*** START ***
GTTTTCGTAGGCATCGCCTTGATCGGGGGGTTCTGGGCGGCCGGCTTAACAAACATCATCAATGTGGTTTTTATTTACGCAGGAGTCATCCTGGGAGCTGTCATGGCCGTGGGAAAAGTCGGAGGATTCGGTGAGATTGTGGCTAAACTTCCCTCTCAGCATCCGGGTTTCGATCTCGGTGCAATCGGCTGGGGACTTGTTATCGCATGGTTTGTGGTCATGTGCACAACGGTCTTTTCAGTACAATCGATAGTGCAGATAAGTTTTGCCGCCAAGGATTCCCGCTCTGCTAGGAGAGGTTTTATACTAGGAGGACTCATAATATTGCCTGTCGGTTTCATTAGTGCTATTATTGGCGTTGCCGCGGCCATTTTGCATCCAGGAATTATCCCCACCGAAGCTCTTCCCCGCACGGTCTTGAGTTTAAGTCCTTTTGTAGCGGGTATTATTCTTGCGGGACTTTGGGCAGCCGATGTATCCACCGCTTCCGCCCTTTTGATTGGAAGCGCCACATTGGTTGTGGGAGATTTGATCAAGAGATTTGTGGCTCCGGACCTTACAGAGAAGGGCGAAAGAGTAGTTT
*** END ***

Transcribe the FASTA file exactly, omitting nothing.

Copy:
GTTTTCGTAGGCATCGCCTTGATCGGGGGGTTCTGGGCGGCCGGCTTAACAAACATCATCAATGTGGTTTTTATTTACGCAGGAGTCATCCTGGGAGCTGTCATGGCCGTGGGAAAAGTCGGAGGATTCGGTGAGATTGTGGCTAAACTTCCCTCTCAGCATCCGGGTTTCGATCTCGGTGCAATCGGCTGGGGACTTGTTATCGCATGGTTTGTGGTCATGTGCACAACGGTCTTTTCAGTACAATCGATAGTGCAGATAAGTTTTGCCGCCAAGGATTCCCGCTCTGCTAGGAGAGGTTTTATACTAGGAGGACTCATAATATTGCCTGTCGGTTTCATTAGTGCTATTATTGGCGTTGCCGCGGCCATTTTGCATCCAGGAATTATCCCCACCGAAGCTCTTCCCCGCACGGTCTTGAGTTTAAGTCCTTTTGTAGCGGGTATTATTCTTGCGGGACTTTGGGCAGCCGATGTATCCACCGCTTCCGCCCTTTTGATTGGAAGCGCCACATTGGTTGTGGGAGATTTGATCAAGAGATTTGTGGCTCCGGACCTTACAGAGAAGGGCGAAAGAGTAGTTT